April 8th, 2011
Breach Casts Light on Email Marketing
The Wall Street Journal
Epsilon Data Management LLC, a division of Alliance Data Systems Corp., said last week that hackers had accessed names and email addresses in its systems. In the days that followed, more than 40 companies—including J.P. Morgan Chase, TiVo and others—have said that their customers were among the victims.
The companies had hired Epsilon to manage marketing campaigns. When retailers such as Best Buy Co. and Target Corp. email promotions to customers, the likely buyers are often identified by and the messages are sent by firms such as Epsilon. Managing bulk mailings can be time-consuming and the technology to sort through customer information to come up with targeted promotions is often changing too quickly for businesses to do it on their own, experts say.
Companies like Epsilon know not to send a promotion for a winter coat to someone who lives in Miami, for example, or an email boasting low rates for mortgage refinances to people who don’t own their homes.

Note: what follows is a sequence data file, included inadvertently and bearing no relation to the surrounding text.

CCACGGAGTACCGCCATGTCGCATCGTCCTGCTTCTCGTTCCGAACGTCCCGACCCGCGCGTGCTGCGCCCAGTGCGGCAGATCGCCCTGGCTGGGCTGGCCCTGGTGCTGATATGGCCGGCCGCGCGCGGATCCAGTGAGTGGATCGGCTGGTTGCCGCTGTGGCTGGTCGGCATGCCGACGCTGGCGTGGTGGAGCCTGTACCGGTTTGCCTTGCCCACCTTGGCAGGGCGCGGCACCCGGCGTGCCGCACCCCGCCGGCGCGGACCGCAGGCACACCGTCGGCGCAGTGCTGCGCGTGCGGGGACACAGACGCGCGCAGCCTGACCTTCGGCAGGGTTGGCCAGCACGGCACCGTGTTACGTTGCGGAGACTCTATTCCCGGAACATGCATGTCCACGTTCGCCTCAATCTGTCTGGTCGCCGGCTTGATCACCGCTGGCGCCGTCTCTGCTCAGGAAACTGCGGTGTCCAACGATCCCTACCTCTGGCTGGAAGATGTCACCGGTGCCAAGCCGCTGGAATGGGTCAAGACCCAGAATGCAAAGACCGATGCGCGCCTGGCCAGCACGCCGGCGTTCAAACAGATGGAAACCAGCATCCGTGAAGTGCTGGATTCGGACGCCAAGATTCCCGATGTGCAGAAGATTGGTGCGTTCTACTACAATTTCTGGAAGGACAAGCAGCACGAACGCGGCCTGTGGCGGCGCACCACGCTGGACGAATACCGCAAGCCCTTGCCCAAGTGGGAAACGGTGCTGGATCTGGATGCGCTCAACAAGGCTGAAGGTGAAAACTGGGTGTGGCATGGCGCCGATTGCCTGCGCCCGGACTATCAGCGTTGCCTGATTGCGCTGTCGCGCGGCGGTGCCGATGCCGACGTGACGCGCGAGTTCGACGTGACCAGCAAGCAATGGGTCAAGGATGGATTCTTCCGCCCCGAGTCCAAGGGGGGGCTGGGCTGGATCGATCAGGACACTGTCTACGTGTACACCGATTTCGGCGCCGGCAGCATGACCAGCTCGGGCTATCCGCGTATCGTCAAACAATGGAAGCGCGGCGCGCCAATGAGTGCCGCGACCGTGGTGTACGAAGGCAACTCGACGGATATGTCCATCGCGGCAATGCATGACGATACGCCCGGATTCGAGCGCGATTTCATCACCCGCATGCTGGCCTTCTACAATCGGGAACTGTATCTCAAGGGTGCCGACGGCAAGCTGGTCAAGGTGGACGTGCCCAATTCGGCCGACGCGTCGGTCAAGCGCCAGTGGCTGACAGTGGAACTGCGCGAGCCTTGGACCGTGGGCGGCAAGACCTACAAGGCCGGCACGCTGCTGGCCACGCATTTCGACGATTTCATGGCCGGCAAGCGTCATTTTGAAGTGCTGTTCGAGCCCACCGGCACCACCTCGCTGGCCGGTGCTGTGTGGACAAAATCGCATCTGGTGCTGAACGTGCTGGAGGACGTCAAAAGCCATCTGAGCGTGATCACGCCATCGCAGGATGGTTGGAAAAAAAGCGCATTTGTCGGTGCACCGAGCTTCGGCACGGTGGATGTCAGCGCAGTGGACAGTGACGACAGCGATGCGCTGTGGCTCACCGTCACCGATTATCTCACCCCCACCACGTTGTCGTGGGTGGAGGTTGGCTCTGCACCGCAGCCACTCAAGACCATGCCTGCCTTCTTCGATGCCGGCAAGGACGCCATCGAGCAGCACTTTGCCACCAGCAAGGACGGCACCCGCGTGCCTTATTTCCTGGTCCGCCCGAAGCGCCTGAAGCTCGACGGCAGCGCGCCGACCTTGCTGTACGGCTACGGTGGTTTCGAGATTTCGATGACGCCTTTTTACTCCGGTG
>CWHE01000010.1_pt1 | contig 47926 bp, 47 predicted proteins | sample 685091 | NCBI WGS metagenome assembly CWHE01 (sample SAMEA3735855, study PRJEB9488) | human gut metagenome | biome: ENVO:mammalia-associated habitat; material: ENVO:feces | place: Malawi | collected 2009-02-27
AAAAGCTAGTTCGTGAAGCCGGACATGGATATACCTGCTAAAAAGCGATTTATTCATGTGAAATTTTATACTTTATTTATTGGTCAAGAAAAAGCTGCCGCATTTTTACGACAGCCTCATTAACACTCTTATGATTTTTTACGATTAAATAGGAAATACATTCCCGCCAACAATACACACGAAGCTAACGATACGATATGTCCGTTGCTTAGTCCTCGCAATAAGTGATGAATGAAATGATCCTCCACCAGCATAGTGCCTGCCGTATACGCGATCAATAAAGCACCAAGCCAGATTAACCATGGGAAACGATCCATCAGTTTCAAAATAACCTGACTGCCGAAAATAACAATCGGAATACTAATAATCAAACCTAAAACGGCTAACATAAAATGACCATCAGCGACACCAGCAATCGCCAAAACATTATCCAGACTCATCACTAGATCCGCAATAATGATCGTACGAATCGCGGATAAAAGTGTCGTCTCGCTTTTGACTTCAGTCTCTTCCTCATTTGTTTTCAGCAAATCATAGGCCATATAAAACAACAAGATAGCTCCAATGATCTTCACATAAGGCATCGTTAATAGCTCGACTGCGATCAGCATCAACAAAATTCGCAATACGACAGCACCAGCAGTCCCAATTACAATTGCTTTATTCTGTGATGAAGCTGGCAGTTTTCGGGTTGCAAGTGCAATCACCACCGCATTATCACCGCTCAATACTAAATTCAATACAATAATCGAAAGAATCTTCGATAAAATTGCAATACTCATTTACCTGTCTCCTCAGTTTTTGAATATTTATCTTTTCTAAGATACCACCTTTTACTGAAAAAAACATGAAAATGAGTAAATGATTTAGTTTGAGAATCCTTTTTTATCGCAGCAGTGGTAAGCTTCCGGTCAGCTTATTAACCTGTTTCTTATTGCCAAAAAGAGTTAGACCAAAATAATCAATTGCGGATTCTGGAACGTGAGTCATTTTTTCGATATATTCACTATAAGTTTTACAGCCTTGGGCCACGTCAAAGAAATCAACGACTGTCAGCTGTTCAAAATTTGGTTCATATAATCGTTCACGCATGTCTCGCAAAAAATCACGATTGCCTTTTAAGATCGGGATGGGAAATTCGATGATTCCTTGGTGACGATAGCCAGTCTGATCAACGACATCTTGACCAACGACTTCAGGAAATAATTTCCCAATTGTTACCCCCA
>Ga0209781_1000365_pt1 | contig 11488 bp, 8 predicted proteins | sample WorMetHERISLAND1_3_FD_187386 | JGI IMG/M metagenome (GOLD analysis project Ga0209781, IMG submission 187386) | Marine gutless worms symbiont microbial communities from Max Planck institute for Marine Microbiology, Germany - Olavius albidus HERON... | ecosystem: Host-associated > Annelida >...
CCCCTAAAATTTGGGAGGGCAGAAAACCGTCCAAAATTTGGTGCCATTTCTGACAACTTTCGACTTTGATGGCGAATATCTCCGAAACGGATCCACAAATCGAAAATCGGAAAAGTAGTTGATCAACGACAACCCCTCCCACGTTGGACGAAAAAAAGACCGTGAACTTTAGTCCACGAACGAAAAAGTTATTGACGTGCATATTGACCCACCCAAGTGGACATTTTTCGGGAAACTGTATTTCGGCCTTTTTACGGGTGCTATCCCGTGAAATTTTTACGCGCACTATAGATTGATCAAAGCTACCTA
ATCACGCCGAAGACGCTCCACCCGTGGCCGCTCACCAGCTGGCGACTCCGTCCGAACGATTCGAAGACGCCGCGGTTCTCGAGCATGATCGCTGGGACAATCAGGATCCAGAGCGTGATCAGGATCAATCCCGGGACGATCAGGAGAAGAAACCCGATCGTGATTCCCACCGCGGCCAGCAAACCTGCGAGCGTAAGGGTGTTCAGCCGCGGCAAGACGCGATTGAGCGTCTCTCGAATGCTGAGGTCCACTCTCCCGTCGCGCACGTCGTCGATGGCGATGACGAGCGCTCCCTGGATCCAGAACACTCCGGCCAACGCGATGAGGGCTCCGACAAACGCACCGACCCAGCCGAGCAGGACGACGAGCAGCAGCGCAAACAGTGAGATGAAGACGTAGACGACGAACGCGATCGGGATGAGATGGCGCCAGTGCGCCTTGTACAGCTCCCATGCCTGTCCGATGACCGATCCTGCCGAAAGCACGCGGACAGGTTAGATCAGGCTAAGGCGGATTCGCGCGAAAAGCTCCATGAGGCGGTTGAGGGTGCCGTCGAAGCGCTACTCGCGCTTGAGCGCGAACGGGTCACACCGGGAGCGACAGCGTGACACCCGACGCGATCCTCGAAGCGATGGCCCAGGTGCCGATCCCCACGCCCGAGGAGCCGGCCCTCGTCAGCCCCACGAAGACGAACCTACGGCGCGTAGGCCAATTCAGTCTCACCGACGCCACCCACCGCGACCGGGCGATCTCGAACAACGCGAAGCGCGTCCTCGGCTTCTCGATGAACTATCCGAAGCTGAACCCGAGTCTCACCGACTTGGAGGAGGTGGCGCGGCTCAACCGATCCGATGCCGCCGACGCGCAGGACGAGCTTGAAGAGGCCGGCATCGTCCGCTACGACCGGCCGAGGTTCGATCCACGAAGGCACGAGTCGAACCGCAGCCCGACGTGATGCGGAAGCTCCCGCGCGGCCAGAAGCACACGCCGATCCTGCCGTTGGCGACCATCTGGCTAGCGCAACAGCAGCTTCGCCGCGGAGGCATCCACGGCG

“We may receive an email from the same retailer but they would be completely different,” said Dave Frankland, an analyst at Forrester Research. “Managing that across millions of customers is really complex.”
In addition to coming up with pitches customers are more likely to respond to, third parties like Epsilon also help ensure that an email isn’t caught in a spam filter. Normally, 20% of legitimate email never reaches an inbox, according to Return Path Inc., which helps its clients deliver emails. Epsilon works with the largest email providers like Yahoo Inc., Google Inc., and Microsoft Corp. to ensure that the messages it sends to people who have elected to receive them get through.
Epsilon, of Irving, Texas, said it sends more than 40 billion emails a year and that it has over 2,500 customers. Epsilon’s revenue increased 27% from a year ago to $180 million in the quarter ended Dec. 31, according to Alliance, which acquired Epsilon in 2004 for about $300 million.
On Monday, Epsilon said about 2% of its clients were affected by the breach. The company declined to comment beyond its previous statements about the breach.